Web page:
(Reuters) – Costco Wholesale Corp () reported quarterly revenue below Wall Street estimates on Thursday, as the U.S. hypermarket chain struggled to attract shoppers in the competitive grocery space.
Costco and other U.S. grocers are slashing prices while investing heavily in stores and online operations to defend their share of the market as Amazon.com Inc () and Walmart () expand aggressively.
The membership-only retailer is expanding internationally, opening its first warehouse in China about two months ago, where overcrowding and traffic jams in the neighborhood forced the retailer to limit the number of shoppers in the store.
Costco had record membership sign-ups in Shanghai, partly helped by its social media presence, with over 20,000 registered members, Chief Financial Officer Richard Galanti told analysts on a post-earnings call.
The company said it plans to open its second Shanghai store in 2021.
Costco’s entry into China came amid trade tensions between Beijing and Washington that has burdened U.S. companies with additional tariffs on Chinese imports ranging from footwear, whiskies to televisions.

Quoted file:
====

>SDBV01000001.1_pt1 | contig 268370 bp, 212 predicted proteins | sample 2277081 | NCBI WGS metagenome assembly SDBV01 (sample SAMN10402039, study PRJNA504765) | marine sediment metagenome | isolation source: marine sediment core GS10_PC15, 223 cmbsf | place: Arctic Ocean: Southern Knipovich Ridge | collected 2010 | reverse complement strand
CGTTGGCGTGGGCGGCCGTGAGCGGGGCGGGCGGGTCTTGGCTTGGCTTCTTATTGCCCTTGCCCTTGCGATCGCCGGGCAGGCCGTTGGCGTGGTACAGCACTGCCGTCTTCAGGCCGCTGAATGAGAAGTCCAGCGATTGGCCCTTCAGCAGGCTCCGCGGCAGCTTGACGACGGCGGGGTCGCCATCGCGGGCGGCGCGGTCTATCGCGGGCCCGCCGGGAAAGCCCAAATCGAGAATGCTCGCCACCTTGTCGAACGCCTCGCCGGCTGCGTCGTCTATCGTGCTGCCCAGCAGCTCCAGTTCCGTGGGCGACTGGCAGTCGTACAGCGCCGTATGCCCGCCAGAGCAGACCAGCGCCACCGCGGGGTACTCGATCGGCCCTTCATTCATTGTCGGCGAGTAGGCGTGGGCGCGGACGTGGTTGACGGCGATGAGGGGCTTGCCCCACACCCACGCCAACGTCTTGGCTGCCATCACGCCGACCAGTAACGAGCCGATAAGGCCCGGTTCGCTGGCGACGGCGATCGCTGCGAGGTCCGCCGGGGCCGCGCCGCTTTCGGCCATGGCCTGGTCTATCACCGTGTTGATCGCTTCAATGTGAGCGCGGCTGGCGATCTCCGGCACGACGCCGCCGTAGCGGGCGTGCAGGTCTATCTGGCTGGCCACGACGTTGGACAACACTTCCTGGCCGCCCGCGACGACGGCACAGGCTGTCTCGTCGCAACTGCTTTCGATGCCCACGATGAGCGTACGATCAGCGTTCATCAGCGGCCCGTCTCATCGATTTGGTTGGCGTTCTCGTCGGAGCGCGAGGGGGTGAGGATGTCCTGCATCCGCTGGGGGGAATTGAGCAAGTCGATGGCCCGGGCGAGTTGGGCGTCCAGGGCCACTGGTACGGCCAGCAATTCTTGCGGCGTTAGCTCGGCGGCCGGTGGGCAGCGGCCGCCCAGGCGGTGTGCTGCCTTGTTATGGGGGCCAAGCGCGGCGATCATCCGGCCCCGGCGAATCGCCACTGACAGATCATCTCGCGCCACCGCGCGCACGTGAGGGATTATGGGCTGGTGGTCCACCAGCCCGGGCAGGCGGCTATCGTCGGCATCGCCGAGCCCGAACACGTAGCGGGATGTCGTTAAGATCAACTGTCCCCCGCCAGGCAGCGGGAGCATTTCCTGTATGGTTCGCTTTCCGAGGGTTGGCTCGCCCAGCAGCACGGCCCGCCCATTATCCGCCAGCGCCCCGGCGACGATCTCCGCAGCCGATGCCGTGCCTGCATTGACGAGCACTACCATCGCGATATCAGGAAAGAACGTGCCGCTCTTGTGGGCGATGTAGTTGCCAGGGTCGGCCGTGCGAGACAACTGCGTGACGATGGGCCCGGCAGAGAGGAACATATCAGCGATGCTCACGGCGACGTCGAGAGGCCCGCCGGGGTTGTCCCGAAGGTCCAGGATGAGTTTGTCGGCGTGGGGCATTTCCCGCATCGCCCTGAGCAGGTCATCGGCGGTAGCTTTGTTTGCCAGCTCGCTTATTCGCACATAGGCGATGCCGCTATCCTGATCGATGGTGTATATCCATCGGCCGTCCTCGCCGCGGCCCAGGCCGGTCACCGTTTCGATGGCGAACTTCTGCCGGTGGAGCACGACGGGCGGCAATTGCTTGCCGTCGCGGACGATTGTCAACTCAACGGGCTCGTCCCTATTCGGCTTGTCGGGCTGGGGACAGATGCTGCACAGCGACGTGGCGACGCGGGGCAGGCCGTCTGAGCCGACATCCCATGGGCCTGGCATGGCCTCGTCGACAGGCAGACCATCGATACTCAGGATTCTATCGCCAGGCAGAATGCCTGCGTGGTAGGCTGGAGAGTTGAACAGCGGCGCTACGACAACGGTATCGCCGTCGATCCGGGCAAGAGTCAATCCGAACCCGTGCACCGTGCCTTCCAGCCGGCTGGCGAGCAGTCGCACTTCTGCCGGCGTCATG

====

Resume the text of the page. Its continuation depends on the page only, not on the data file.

“We are working with suppliers daily. We’ve gone to pretty much every supplier on every item to see what we can do to both reduce cost and figure out how to do that. In some cases, we’ve reduced our commitments on certain items,” Galanti said.
Shares of the Issaquah, Washington-based company, which have risen more than 40% so far this year, fell nearly 2% in extended trading after missing comparable-store sales estimates for the reported quarter.
Comparable-store sales, or those recorded at Costco’s e-commerce platform and warehouses open for more than a year, rose 5.1%, excluding the impact of fuel and currency fluctuations. Analysts estimated a 5.25% rise, according to IBES data from Refinitiv.
In the United States, comparable store sales, excluding fuel, rose 5.2%, also missing the estimate of 5.32%.
The company’s total revenue rose about 7% to $47.50 billion helped by sales of big-ticket items like diamond rings and Kitchen Aid mixers, but fell short of estimates of $47.57 billion.
Excluding one-time items, the Issaquah, Washington-based company earned $2.69 per share, 15 cents above expectations.